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Music Lovers

May 28, 1988

Christopher Mankiewicz would have us believe that Martin Bernheimer and the New York Times music critics know more about musical performance practice and standards than the "name musicians" appearing before the public (Saturday Letters, May 21).

Mankiewicz also seems to feel that concert audiences are so ignorant (at least L.A. audiences) that they cannot discriminate between a good performance and a bad one, at least not without the guidance of the all-knowing music critic!

There is no doubt that Bernheimer and his colleagues are knowledgeable musicological scholars who frequently illuminate important musical events. However, when the critic presumes to tell the conductor how to conduct, the pianist how to play the piano and the audience how to listen and react, we must consider the critic to have overstepped his boundaries.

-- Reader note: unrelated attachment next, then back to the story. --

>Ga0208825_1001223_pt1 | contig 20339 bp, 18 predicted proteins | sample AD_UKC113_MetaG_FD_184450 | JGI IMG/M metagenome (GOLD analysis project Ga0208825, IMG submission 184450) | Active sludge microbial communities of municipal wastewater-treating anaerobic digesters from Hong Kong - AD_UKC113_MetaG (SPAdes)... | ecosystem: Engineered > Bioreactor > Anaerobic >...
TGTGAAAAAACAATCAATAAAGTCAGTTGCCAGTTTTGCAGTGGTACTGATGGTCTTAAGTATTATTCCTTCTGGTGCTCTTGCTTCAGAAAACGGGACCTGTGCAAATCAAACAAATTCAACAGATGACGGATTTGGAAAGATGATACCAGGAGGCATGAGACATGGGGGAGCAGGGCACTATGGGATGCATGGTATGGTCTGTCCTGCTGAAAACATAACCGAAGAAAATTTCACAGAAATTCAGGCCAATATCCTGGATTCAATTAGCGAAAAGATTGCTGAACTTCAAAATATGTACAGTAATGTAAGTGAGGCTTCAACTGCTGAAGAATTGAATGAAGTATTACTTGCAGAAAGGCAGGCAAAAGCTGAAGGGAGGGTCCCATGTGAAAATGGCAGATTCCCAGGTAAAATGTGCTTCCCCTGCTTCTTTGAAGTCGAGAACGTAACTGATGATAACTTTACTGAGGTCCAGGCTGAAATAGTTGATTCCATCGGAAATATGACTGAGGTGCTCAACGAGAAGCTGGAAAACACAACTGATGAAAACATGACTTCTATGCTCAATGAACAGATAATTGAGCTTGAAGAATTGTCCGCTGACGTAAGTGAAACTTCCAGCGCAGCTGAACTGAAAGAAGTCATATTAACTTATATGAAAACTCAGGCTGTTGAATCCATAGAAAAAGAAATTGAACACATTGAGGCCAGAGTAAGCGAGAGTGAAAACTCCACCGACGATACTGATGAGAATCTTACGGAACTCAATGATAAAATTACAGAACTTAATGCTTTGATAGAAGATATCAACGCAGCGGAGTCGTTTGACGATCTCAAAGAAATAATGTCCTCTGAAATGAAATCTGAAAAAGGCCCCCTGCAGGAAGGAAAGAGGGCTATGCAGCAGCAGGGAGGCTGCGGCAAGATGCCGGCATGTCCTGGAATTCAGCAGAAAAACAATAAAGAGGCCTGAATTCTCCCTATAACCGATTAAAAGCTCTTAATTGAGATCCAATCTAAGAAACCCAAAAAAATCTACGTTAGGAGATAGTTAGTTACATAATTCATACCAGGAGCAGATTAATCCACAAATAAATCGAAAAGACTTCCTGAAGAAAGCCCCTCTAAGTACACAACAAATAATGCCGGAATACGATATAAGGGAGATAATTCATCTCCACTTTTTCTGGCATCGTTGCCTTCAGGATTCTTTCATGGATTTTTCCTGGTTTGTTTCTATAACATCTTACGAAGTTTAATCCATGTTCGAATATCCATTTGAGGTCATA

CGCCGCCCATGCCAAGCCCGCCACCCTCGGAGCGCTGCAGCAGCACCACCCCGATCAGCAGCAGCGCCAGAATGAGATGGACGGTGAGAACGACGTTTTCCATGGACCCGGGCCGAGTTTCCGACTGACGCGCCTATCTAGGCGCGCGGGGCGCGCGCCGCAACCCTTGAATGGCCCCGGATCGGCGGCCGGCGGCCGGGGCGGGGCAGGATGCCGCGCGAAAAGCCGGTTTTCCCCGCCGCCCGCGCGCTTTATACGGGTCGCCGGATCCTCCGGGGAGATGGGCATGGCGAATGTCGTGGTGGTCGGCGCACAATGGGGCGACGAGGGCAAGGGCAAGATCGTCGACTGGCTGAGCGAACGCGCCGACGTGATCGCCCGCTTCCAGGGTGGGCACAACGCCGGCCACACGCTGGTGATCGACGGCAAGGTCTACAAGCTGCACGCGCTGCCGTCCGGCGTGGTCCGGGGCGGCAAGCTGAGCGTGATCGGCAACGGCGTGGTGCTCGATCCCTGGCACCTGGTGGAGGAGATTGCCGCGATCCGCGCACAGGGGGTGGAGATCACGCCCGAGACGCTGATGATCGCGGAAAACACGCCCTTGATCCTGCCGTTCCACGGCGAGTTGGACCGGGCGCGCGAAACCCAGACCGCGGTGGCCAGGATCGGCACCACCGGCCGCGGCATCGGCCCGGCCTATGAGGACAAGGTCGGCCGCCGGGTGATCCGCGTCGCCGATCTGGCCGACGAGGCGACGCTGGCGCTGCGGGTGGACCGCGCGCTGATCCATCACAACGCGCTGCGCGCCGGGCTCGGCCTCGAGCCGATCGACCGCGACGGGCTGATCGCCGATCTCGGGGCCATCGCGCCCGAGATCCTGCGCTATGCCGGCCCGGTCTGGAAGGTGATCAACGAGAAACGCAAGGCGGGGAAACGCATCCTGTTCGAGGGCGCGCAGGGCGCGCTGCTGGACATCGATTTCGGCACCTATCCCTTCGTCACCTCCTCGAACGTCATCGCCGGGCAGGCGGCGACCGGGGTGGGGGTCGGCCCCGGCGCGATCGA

It is the job of the critic to educate, to enhance the experience of the listener, not to instigate inflammatory negativism regarding the qualifications or capabilities of established, respected artists and their audiences.

Critical commentary that incites nit-picking does not benefit art and does nothing to enhance the credibility of the critic.

As a member of the unenlightened masses, I attended the Vladimir Feltsman concert in question. The Rachmaninoff concerto as played by Feltsman became, at last, a moving musical experience rather than an overblown fireworks display for a budding virtuoso. . . . Previn provided an appropriately thoughtful, understated accompaniment.

It was a fine concert.

But don't take my word for it . . . I'm a music lover, not a critic.



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